Welcome to Part 2 of our series on Uplands Gallery of Melbourne, Australia and our spotlight on a few of the artists they exhibit.
Japanese-born Hiroyuki Nakamura is a painter of displaced imagery. His paintings are constructs of old-meets-new at the ironic seam where east-meets-west. Although visually, these constructs are voices of the artist’s imagination, he’s managed to capture something very tangible about life in the western desert – a lifestyle where one makes do, where routine is determined by the landscape, and where one makes a life by piecing together the randomness of what one finds, which are often the leftovers of passersby.
I don’t particularly consider myself an artist and certainly not a painter. But last week, I had the opportunity to be both when photographer & fashion designer Kandace Wilson invited me to participate as a collaborator in her ongoing horse painting project. Kandace grew up at the track, always around horses -the underlying inspiration behind building this body of work. The end products are a portfolio of stellar images of the painted horse, textiles created from the painted imagery, and fashion designs using those textiles. There were a host of constraints and challenges in the process that make the experience one-of-a-kind: time is your biggest challenge as you’re working with a large furry animal that gets bored quickly and requires both entertainment and breaks; the fur, in both color and texture provides a challenging canvas to work on; working on location requires a certain degree of spontaneity and creativity… but beyond the challenges came some sweet and unexpected rewards both in the finished product that begins to take on a living, breathing life of its own, and in the experience of working with this majestic animal. Kandace continues to search for, and looks forward to connecting with willing participants, artists (and horses) of any variety who would be interested in future horse-painting collaborations.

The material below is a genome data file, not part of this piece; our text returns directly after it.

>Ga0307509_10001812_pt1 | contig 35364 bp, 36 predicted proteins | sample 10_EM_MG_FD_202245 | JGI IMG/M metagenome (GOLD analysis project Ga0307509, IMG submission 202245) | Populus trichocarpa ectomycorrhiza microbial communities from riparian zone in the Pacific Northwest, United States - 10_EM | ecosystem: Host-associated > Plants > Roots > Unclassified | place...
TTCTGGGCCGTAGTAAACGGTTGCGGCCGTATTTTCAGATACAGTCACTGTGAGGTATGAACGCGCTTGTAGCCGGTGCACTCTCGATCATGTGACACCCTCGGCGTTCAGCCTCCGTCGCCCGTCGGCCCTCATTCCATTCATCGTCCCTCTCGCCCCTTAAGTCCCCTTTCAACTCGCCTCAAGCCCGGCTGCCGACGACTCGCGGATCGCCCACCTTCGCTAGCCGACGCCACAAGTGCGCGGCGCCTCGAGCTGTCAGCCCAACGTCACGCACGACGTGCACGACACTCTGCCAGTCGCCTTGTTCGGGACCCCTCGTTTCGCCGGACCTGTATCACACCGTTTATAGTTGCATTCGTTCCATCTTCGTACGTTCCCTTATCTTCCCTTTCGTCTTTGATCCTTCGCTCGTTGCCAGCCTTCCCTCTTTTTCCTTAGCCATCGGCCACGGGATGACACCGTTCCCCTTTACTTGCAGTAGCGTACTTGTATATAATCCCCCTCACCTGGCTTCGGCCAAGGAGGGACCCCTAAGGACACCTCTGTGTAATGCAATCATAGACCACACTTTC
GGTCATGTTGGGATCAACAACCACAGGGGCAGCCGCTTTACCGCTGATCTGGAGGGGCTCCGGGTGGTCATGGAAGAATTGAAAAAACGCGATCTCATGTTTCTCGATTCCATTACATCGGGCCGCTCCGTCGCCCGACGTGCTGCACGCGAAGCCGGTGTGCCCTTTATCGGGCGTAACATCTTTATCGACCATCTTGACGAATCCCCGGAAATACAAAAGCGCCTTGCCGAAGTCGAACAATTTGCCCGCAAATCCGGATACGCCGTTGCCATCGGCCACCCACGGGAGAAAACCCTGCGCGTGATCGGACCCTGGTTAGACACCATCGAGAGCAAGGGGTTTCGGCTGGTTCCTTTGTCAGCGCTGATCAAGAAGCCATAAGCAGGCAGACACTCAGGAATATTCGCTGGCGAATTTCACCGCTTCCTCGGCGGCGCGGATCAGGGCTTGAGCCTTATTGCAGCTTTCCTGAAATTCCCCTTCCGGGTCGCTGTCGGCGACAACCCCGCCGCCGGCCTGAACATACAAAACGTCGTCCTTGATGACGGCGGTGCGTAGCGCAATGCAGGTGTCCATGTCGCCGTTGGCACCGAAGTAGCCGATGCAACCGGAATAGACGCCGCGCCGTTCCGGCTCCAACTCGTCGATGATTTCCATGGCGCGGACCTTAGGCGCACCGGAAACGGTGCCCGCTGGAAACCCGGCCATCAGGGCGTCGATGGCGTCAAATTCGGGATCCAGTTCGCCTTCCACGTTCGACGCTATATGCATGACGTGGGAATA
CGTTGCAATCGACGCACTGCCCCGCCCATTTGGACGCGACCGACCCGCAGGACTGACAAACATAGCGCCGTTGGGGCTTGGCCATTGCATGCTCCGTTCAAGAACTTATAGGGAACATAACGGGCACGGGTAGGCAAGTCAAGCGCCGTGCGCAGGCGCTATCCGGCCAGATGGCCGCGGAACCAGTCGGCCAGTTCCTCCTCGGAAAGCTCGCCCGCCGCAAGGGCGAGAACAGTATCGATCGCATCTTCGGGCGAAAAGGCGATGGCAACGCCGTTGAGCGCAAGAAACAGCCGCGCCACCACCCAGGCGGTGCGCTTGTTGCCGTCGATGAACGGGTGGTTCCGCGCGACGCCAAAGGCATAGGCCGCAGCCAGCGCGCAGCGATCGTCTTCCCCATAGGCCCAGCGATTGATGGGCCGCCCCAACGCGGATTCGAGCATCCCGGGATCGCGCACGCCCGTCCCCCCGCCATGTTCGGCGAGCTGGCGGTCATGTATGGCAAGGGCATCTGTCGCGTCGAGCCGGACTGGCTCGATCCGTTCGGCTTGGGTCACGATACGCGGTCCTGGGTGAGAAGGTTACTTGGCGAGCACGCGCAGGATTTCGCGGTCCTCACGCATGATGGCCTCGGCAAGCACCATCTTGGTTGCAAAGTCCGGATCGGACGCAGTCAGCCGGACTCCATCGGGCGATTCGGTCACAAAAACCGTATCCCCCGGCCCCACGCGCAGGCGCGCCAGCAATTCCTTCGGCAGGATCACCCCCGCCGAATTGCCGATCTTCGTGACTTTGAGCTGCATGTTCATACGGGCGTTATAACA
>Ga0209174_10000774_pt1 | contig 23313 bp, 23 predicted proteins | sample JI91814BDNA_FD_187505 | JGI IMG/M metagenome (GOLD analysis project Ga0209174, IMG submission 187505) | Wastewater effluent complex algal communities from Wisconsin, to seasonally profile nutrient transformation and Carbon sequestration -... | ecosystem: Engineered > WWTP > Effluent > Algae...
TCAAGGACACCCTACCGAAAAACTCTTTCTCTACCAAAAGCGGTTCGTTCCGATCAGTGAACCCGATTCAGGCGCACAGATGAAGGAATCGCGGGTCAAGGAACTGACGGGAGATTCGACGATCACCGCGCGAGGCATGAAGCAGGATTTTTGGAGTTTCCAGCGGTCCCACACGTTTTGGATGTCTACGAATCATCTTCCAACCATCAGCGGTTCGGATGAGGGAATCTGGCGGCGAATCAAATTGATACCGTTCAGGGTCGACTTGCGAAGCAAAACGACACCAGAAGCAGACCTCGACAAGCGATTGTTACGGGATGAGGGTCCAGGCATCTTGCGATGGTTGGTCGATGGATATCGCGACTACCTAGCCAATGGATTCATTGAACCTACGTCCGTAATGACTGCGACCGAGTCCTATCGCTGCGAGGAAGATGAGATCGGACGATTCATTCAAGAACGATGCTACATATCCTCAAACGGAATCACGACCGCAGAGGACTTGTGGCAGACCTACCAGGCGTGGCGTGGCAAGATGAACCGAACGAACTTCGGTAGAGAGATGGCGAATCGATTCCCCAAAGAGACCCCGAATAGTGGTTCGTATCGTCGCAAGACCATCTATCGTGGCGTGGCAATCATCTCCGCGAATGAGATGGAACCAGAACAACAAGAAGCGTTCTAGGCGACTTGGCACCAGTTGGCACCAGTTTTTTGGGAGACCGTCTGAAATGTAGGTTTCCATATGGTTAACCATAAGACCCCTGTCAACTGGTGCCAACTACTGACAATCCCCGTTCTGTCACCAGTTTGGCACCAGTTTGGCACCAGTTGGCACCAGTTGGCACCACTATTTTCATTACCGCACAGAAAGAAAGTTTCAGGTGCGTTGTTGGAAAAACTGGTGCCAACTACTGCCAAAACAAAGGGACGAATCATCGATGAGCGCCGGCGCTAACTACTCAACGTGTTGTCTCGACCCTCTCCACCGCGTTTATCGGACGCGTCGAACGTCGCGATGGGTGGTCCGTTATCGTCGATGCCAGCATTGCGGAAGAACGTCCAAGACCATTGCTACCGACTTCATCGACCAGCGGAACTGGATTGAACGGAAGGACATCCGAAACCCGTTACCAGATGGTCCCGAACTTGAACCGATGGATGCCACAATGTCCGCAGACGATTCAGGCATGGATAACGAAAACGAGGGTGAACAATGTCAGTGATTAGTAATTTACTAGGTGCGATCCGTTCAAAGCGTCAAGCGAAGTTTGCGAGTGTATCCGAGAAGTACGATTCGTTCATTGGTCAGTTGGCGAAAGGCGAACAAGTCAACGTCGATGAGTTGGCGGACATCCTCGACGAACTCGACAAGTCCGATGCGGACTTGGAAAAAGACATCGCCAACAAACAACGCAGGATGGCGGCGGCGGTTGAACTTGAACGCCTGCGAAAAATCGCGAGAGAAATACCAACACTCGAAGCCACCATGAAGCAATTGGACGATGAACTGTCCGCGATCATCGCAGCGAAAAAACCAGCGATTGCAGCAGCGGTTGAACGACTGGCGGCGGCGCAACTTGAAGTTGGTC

Louisa Chambers is an artist with with a penchant for the edges. Her work is quick and toned. It doesn’t hide in its edges, and seems to root for structure. Every piece wants you to know you’re safe, even if you’re surrounded by sharp points. The ideas are there, and their universe is waiting for you.
Beautiful/Decay was recently asked to judge the Jarritos Flavor City art & design competition. Contestants were asked to creatively interpret the slogan “DRINK OUT LOUD,” and the winners are in! #1 was artist Paul Naveda, above. Check out the rest of the winners after the jump!
The deep sea has been immersed in total, complete darkness since the dawn of time….shrouded in mystery, blotted in the black of inky…ok, forgive me. Claire Nouvian has just produced a new photographic book called “The Deep: Extraordinary Creatures of the Abyss,” and it kind of blew my mind (hence instigating my attempted, British-accented attempt at a movie narration/poetry.) In crystalline detail, some of the strangest alien sculptures, etheral orbs of light, and mosntrous creatures have been exposed. Seeing as there as some estimated 10-30 million creatures down there we still haven’t discovered, in one of earth’s most plentiful habitats, I can only say…I can’t wait for the future.
Han Bing is an artist living and working in China. Working primarily through photography, with some installation, Bing explores the characteristics of the “modernization” of China. His work is an introduction to the land, the people, and the romanticism of the country. He had previously been featured by us a month or so back in our food art series post by Ms. Makena.
We’ve stumbled across Uplands Gallery of Melbourne Australia, a gallery that continually exhibits some noteworthy artists. Since cramming these artists into one post wouldn’t do them justice, B/D is presenting another 3-part series to spotlight the best of Uplands.